Gnawan people in the southern Draa Valley trace their ancestry back to southwestern Algeria and northern Mali as recently as two generations ago, as well as Sub-Saharan Africa from as far back as several centuries ago. The Ganga music they perform is an adaption of slave music performed by their ancestors, a reflection on the conditions of slavery through the lyrics, instrumental soundscapes, and dance that accompanies the musical performance. Ganga musicians tell stories – of suffering or of redemption or of submission to God – through their lyrics – “They brought us from Sudan” – through their instruments – the metallic krakech imitate the sound of chains used to enslave Gnawan ancestors – and through their dance – the Ganga musicians reenact everything from forced migration to the granting of their freedom. Ganga music at its heart is a reclamation of an identity that was once taken away.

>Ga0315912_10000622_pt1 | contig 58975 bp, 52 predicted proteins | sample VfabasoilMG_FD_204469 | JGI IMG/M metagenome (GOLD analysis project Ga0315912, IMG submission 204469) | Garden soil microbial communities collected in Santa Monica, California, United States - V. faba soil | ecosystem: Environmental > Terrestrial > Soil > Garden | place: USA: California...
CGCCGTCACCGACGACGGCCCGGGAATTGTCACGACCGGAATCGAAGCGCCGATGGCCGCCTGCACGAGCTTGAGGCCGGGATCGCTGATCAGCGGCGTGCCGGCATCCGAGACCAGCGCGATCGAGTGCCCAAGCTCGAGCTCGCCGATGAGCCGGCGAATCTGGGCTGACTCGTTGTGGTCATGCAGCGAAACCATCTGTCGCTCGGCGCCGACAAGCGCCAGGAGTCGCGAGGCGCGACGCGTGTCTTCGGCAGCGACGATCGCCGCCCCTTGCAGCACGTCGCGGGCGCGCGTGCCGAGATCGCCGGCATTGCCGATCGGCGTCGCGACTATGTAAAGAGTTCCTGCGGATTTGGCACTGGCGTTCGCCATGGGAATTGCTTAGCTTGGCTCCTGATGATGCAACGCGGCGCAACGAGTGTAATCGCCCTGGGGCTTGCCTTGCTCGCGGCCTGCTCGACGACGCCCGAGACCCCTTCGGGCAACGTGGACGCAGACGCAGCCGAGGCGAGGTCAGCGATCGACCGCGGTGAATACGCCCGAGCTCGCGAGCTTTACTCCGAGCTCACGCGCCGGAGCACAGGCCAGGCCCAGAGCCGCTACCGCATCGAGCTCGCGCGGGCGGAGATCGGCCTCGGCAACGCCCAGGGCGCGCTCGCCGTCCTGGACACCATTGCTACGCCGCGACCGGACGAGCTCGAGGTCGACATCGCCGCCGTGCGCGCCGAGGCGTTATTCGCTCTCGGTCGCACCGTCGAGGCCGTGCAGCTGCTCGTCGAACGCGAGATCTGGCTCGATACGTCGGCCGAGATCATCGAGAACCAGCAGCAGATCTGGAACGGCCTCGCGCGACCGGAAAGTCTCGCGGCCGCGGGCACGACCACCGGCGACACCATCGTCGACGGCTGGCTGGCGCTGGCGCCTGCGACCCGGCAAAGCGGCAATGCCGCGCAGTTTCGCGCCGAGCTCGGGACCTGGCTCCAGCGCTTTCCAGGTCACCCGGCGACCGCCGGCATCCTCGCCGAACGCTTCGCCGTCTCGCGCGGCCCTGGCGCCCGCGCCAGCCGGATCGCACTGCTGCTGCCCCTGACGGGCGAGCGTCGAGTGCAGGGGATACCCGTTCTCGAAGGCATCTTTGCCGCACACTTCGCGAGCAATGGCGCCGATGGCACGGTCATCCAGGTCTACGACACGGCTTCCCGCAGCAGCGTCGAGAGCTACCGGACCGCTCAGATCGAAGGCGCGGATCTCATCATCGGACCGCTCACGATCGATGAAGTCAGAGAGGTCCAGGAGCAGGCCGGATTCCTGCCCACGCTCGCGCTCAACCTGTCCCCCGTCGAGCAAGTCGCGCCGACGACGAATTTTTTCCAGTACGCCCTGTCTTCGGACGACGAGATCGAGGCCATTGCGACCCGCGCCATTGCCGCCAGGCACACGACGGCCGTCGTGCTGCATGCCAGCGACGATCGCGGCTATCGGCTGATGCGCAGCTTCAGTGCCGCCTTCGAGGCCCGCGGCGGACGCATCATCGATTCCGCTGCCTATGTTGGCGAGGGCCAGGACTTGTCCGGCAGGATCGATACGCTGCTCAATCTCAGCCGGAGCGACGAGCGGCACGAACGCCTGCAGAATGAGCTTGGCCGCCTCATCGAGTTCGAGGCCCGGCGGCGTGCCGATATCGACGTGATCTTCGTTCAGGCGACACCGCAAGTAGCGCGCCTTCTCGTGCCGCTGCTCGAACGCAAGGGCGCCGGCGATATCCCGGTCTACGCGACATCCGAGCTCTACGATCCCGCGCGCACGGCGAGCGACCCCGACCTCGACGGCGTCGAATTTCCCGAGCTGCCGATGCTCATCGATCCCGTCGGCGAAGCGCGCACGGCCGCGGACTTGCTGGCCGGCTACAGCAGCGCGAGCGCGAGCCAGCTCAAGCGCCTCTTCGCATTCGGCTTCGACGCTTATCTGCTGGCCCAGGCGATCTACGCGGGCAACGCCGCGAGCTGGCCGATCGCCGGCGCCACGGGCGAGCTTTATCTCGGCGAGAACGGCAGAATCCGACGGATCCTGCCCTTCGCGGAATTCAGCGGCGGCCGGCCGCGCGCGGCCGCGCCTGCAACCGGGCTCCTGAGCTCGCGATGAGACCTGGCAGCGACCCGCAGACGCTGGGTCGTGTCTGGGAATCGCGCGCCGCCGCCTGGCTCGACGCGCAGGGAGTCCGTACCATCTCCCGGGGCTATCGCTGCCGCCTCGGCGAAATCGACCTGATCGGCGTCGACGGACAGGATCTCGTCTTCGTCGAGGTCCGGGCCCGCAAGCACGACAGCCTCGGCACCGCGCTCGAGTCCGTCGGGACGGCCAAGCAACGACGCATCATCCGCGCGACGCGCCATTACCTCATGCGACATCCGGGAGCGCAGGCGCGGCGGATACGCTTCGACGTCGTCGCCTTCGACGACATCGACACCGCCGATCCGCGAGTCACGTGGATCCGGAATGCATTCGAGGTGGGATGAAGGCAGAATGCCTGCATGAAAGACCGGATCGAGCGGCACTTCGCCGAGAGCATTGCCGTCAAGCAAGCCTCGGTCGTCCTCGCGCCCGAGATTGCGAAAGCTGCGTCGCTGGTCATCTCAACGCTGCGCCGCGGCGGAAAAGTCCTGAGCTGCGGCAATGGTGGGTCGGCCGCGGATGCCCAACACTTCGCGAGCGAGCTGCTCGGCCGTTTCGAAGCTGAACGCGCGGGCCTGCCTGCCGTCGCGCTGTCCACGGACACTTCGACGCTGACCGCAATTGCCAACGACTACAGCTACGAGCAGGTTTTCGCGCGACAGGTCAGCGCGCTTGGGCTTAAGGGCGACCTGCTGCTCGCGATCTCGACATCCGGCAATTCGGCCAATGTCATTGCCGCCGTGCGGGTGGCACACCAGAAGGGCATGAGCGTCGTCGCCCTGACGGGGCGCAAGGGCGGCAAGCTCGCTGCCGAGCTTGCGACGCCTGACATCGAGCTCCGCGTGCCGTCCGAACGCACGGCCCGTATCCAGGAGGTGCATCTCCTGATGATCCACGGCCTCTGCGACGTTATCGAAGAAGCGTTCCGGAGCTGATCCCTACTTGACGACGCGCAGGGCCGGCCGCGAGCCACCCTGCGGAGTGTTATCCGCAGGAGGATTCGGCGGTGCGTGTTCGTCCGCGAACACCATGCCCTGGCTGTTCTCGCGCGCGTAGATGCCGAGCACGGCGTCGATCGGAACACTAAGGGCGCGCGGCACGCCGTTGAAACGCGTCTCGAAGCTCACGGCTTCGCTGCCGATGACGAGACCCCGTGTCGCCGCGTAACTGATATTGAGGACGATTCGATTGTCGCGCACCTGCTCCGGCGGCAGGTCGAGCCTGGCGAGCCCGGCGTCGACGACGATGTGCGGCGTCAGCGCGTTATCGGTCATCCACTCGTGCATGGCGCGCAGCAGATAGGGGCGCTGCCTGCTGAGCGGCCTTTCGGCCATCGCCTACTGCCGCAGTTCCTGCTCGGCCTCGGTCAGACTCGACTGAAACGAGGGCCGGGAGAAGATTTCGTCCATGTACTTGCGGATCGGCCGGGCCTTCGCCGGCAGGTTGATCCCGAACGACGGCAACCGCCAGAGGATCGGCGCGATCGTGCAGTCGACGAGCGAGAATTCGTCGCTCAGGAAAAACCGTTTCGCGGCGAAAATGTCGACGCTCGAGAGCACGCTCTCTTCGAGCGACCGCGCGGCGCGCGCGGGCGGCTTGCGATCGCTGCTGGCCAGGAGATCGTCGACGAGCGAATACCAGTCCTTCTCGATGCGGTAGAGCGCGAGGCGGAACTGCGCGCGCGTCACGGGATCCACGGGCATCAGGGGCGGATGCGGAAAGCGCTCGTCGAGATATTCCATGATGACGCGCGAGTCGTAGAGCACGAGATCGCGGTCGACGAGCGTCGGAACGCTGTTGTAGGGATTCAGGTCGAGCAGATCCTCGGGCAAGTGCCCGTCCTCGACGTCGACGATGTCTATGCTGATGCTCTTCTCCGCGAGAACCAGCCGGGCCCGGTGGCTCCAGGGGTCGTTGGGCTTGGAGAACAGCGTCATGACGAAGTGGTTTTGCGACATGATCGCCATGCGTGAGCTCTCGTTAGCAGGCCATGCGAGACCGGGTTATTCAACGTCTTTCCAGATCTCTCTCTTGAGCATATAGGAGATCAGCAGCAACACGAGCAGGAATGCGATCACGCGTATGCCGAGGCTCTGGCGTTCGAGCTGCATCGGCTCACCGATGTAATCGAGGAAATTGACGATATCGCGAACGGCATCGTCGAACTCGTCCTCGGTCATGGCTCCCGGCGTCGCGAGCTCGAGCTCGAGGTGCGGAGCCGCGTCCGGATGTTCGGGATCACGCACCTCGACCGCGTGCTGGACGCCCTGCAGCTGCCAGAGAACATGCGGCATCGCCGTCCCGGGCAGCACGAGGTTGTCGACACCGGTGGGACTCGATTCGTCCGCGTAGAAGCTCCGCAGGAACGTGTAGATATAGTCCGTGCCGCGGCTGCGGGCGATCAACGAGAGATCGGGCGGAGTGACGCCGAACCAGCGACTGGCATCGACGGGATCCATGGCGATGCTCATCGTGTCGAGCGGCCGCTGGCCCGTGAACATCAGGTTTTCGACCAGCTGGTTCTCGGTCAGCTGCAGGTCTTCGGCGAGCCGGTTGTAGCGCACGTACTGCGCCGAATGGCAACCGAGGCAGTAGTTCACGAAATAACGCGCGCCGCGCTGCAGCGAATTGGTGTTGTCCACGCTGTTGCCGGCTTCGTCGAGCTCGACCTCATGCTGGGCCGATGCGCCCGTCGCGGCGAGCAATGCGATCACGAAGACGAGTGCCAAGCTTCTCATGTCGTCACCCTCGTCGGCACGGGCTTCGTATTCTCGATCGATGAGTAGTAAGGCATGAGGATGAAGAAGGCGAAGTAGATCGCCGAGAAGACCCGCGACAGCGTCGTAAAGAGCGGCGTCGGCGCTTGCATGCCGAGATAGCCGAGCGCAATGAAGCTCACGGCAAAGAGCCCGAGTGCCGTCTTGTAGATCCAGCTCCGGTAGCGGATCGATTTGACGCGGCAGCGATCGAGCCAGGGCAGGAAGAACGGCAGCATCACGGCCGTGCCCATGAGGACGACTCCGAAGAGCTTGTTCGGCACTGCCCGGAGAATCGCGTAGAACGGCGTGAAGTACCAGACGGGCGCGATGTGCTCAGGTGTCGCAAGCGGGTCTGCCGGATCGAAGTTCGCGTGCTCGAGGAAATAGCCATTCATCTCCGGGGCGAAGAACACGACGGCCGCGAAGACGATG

Gnawan people historically were brought into Morocco from all corners of Africa over the course of several centuries, and Gnawan people in the urban hubs of Marrakech and Essaouira differ ethnically and culturally from those in the southern Draa Valley. The Arab and Amazigh nomadic tribal groups that have since settled throughout the Fzouata, Ktawa and M’hamid oases brought with them slaves from nearby Saharan countries, who have since been granted their freedom and populated throughout the southern Draa Valley. The Moussem honoring Sidi Muhammad bin Nasir in Tamegroute celebrates Gnawan and Ganga culture annually.